Anyone who has ever ventured into a store to buy clothes knows all too well the emotionally wrenching wasteland of the changing room. In many instances, these little spaces are sparse and sad, offering a mirror, a hook or two for clothes, and little else.
Even worse is the inexplicably bad lighting that delivers an unsettling experience, especially for customers who are sensitive to their perceived flaws. For some unfathomable reason, at the very moment that a clothing retailer has the chance to make its customers feel beautiful, it cheaps out.
This is something that bears repeating: a retailer has the chance to make its customers feel beautiful.
Making people feel beautiful – or feel something beautiful – is a vital component of in-store relationship retailing that cannot be duplicated on an online site. Jewelry stores do this well. Their lighting is specially designed to bring out the best sparkle in their products, creating real magic for customers, a “beauty moment.” Some retailers have picked up on this – Guess, for example – using softer tones in their lighting to enhance a customer’s look rather than assault it during that instant of self-doubt.
The beauty moment is a vital and unique element of in-person shopping, for example with technologies like the Memory Mirror, a dressing room experience offered by high-end retailers like Neiman-Marcus.
The Memory Mirror turns into a “virtual dressing room,” using video technology to take a 360-degree selfie of the customer. After the customer has registered an account with the store, and started down the road of sharing crucial data, the mirror displays different items virtually, with clarity and detail. The clothing and the customer’s selfie blend on the mirror’s surface for a unique virtual reality experience.
The Memory Mirror is quite an impressive device. It is highlighted in a recent Insight Report by L2, entitled Retail Innovations: Omnichannel. The report, published in February 2016, points out how bricks-and-mortar fashion retailers can use innovations to “redefine their physical footprint as a potential strength, rather than a weakness in the tug-of-war for shopper dollars.”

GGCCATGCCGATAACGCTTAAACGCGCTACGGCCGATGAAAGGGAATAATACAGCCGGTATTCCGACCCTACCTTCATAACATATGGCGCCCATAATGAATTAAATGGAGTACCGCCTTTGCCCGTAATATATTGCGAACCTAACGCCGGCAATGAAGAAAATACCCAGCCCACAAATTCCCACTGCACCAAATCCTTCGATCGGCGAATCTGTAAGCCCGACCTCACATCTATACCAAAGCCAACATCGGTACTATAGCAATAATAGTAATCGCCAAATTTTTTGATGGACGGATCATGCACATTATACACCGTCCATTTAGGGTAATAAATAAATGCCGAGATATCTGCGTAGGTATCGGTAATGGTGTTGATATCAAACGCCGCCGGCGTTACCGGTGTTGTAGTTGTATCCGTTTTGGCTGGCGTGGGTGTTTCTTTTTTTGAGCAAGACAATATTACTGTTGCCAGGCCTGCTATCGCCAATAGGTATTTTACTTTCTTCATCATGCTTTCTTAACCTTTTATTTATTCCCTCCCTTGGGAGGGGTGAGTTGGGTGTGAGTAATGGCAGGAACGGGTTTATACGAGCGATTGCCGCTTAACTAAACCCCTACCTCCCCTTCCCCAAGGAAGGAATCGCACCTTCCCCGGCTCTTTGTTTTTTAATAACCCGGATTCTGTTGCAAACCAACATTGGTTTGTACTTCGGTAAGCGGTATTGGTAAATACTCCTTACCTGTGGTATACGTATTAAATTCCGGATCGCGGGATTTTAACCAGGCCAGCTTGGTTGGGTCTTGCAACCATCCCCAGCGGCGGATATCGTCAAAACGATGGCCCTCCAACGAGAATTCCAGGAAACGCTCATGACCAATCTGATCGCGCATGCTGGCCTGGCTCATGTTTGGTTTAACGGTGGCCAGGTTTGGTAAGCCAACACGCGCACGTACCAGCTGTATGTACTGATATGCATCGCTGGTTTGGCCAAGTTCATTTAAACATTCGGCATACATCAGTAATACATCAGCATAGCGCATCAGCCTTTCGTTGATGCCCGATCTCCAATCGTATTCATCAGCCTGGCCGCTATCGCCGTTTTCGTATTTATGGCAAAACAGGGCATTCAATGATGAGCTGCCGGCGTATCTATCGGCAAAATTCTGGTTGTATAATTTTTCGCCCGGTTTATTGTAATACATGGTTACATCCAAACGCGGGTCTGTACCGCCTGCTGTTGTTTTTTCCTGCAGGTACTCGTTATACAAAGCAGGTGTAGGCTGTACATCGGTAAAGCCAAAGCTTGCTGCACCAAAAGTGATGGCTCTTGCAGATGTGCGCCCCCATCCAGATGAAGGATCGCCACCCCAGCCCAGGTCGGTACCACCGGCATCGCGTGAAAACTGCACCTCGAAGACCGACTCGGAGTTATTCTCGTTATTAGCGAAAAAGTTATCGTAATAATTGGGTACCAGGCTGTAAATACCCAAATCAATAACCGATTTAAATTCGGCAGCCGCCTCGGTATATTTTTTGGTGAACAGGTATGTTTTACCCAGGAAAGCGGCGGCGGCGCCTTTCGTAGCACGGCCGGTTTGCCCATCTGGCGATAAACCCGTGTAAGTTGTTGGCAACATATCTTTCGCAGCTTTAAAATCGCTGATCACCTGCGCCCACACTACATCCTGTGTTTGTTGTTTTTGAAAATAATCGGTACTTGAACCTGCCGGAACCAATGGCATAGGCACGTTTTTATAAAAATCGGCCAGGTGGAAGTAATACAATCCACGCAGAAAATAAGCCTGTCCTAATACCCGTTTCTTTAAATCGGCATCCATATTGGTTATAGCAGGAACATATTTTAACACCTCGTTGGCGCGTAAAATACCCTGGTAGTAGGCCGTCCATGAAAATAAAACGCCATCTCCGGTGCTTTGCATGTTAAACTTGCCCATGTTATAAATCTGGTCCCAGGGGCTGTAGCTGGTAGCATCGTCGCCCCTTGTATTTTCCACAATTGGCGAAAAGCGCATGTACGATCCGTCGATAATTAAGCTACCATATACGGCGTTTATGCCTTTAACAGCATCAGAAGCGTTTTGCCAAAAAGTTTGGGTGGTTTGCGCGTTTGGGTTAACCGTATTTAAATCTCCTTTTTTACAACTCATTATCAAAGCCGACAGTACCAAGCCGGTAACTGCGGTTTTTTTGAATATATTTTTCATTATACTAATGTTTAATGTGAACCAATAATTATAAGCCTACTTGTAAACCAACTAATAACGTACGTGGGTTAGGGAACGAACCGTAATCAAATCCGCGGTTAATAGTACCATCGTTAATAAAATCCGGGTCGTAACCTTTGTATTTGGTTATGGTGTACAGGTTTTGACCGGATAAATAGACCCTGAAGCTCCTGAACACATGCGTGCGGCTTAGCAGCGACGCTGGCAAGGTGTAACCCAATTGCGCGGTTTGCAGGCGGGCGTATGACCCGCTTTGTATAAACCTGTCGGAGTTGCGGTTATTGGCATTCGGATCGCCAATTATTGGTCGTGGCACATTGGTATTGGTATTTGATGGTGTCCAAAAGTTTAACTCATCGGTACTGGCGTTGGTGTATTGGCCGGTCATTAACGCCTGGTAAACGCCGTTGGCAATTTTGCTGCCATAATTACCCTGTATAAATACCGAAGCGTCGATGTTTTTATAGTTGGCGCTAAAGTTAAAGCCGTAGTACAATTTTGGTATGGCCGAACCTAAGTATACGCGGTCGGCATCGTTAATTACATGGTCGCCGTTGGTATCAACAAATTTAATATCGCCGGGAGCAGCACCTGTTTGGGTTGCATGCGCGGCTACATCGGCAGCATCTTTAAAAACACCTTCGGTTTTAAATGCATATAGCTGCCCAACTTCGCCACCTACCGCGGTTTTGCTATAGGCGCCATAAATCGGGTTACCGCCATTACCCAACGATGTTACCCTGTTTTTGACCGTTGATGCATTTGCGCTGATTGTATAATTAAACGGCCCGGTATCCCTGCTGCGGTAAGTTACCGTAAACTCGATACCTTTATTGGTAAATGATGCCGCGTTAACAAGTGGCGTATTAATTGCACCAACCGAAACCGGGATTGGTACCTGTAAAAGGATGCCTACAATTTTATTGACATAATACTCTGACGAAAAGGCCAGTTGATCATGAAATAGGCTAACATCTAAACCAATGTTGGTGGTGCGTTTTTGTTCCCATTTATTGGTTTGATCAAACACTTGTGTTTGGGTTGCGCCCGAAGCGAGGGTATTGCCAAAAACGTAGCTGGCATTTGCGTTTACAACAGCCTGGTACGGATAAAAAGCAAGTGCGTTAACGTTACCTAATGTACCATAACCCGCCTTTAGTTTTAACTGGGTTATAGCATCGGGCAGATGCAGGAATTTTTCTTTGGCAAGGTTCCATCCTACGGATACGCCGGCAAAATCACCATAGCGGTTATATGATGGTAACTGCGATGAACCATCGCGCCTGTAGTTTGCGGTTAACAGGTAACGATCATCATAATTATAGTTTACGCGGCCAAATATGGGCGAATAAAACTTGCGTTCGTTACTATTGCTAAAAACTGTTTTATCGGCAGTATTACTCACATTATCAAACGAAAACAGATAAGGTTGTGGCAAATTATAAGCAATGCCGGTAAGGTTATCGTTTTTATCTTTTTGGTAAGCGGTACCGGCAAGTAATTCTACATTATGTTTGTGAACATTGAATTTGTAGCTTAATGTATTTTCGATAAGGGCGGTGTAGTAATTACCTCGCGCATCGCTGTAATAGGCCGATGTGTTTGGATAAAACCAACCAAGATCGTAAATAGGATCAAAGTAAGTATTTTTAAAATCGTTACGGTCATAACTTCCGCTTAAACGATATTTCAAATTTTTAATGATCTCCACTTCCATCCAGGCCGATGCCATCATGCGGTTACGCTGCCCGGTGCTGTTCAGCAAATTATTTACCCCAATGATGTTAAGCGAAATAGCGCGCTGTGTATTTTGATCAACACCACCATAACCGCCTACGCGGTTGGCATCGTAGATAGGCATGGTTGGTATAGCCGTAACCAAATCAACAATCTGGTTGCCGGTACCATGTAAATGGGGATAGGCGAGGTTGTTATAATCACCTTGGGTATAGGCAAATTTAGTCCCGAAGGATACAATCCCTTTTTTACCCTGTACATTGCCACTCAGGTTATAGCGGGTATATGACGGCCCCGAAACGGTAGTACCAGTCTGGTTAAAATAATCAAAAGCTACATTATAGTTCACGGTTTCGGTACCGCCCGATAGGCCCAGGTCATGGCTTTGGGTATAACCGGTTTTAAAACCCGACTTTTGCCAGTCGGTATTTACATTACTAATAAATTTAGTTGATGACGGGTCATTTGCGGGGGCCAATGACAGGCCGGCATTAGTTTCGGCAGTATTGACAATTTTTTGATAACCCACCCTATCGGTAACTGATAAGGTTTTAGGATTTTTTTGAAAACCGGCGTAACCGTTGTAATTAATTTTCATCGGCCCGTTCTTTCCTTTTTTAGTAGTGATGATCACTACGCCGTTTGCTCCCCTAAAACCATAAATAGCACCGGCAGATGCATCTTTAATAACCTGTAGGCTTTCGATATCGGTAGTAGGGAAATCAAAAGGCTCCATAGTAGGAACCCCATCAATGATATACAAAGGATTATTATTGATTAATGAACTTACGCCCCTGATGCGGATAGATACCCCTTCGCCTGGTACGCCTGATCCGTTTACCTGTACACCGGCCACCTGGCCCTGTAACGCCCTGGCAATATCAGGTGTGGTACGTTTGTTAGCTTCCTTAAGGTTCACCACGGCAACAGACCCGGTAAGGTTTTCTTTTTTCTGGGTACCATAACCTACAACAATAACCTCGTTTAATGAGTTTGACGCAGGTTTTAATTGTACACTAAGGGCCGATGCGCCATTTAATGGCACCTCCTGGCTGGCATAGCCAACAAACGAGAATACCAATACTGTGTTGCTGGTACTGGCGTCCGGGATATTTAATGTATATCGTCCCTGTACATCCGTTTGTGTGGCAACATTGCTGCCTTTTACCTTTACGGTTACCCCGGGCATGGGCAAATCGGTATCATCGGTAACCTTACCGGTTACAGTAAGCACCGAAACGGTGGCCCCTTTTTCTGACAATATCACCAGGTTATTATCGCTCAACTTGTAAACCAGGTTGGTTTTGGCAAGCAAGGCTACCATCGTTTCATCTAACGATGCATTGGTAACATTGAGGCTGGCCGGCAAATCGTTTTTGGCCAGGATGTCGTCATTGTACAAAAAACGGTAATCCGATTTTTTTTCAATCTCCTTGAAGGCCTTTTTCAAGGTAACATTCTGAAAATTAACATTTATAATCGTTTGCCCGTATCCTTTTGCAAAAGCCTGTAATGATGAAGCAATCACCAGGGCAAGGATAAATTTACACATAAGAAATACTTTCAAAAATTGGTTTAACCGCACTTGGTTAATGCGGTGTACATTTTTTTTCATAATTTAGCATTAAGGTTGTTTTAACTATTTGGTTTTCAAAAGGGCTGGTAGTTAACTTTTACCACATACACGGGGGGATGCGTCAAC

The interest here is not in the particular mirror technology, as cool as it is. People might take to it, or they might prefer to try clothes on the old fashioned way. What is important is the fact that the Memory Mirror helps rebuild the magic of in-person shopping. It delivers a new version of the beauty moment. It offers an experience that cannot be duplicated on a PC or smartphone. It’s a dividend of being there, in person, in the store.
Not every fashion retailer can afford to install a magic mirror, but they should not have to. What they need to see in that mirror is the importance of seizing upon every method possible to deliver a unique, positive personal experience for each shopper. They must help the customer justify the effort of traveling to the store. This is done by providing great selection and service, but it also happens by delivering that beauty moment – that moment of “self” that every customer deserves: a sort of spa day for the soul.
The magic of shopping in person is one in which the joy of shopping transcends everything else. Personalized customer data and attentive sales staff make the customer feel special and unique. Choosing and trying on clothing should support this positive experience by ensuring they continue to feel and appear beautiful – even more beautiful than normal, and this experience should be capped off by an effortless payment process – one-click, no distraction.
In-person shopping should be an experience worth paying for, in time, effort, and price. Hopefully, the items of clothing will deliver a degree of pleasure unto themselves, but over and above this, the experience of shopping will last in the customer’s memory and will become the primary reason to come back and shop in-person again.
This article is the first of a multi-part series focusing on retail innovations and omnichannel commerce solutions. To read the L2 Report, click here>>